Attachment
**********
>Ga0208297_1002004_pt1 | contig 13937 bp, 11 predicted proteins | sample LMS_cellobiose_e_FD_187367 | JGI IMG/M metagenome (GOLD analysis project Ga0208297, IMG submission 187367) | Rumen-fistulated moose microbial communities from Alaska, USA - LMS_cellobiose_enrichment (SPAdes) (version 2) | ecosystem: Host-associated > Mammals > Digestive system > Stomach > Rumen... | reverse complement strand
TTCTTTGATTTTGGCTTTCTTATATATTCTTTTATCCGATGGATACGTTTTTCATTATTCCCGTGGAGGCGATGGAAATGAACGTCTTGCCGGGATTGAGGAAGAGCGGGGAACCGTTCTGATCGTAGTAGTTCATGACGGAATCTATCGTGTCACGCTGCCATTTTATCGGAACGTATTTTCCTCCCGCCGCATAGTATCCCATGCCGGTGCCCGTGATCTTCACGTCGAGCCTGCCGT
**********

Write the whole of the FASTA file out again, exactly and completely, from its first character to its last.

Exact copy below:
>Ga0208297_1002004_pt1 | contig 13937 bp, 11 predicted proteins | sample LMS_cellobiose_e_FD_187367 | JGI IMG/M metagenome (GOLD analysis project Ga0208297, IMG submission 187367) | Rumen-fistulated moose microbial communities from Alaska, USA - LMS_cellobiose_enrichment (SPAdes) (version 2) | ecosystem: Host-associated > Mammals > Digestive system > Stomach > Rumen... | reverse complement strand
TTCTTTGATTTTGGCTTTCTTATATATTCTTTTATCCGATGGATACGTTTTTCATTATTCCCGTGGAGGCGATGGAAATGAACGTCTTGCCGGGATTGAGGAAGAGCGGGGAACCGTTCTGATCGTAGTAGTTCATGACGGAATCTATCGTGTCACGCTGCCATTTTATCGGAACGTATTTTCCTCCCGCCGCATAGTATCCCATGCCGGTGCCCGTGATCTTCACGTCGAGCCTGCCGT